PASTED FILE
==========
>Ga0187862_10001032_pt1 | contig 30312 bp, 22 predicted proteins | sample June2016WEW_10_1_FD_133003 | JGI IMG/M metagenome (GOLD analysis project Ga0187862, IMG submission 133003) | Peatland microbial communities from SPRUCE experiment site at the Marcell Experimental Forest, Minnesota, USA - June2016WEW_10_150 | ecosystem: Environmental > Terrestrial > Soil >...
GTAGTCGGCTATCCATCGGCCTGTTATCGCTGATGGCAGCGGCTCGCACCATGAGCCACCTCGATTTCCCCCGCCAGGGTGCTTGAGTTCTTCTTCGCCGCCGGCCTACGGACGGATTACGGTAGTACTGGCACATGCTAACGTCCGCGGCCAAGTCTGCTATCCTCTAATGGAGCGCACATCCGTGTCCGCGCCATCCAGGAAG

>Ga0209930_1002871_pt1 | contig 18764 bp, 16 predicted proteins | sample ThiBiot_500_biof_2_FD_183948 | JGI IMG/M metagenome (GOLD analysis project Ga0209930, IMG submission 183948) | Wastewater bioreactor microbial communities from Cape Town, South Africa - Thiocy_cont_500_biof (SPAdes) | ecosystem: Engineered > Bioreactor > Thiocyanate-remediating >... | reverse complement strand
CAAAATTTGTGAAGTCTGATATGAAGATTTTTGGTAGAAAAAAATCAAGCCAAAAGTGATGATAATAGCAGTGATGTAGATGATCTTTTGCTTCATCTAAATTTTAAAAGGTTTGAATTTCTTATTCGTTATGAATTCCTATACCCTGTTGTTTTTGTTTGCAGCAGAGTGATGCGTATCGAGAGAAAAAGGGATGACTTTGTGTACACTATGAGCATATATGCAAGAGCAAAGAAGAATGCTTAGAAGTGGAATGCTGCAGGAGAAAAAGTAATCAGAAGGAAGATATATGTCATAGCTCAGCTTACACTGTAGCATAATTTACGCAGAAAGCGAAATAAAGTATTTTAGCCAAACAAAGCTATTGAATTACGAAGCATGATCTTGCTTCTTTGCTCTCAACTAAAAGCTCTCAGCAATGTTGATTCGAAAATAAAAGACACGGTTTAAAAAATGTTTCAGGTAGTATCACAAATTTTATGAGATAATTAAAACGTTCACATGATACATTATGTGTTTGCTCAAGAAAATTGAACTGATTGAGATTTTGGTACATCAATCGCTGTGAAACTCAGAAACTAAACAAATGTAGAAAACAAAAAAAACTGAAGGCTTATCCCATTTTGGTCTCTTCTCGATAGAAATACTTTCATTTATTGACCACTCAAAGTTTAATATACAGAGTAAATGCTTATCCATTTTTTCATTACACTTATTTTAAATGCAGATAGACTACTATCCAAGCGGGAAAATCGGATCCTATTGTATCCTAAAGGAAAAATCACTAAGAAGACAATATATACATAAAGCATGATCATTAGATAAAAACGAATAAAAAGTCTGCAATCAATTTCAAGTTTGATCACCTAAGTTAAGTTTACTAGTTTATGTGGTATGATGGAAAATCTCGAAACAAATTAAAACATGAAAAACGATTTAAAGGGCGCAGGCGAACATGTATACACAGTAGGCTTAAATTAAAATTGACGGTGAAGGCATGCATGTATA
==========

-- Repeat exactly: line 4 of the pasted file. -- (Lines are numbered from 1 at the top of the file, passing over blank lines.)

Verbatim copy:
CAAAATTTGTGAAGTCTGATATGAAGATTTTTGGTAGAAAAAAATCAAGCCAAAAGTGATGATAATAGCAGTGATGTAGATGATCTTTTGCTTCATCTAAATTTTAAAAGGTTTGAATTTCTTATTCGTTATGAATTCCTATACCCTGTTGTTTTTGTTTGCAGCAGAGTGATGCGTATCGAGAGAAAAAGGGATGACTTTGTGTACACTATGAGCATATATGCAAGAGCAAAGAAGAATGCTTAGAAGTGGAATGCTGCAGGAGAAAAAGTAATCAGAAGGAAGATATATGTCATAGCTCAGCTTACACTGTAGCATAATTTACGCAGAAAGCGAAATAAAGTATTTTAGCCAAACAAAGCTATTGAATTACGAAGCATGATCTTGCTTCTTTGCTCTCAACTAAAAGCTCTCAGCAATGTTGATTCGAAAATAAAAGACACGGTTTAAAAAATGTTTCAGGTAGTATCACAAATTTTATGAGATAATTAAAACGTTCACATGATACATTATGTGTTTGCTCAAGAAAATTGAACTGATTGAGATTTTGGTACATCAATCGCTGTGAAACTCAGAAACTAAACAAATGTAGAAAACAAAAAAAACTGAAGGCTTATCCCATTTTGGTCTCTTCTCGATAGAAATACTTTCATTTATTGACCACTCAAAGTTTAATATACAGAGTAAATGCTTATCCATTTTTTCATTACACTTATTTTAAATGCAGATAGACTACTATCCAAGCGGGAAAATCGGATCCTATTGTATCCTAAAGGAAAAATCACTAAGAAGACAATATATACATAAAGCATGATCATTAGATAAAAACGAATAAAAAGTCTGCAATCAATTTCAAGTTTGATCACCTAAGTTAAGTTTACTAGTTTATGTGGTATGATGGAAAATCTCGAAACAAATTAAAACATGAAAAACGATTTAAAGGGCGCAGGCGAACATGTATACACAGTAGGCTTAAATTAAAATTGACGGTGAAGGCATGCATGTATA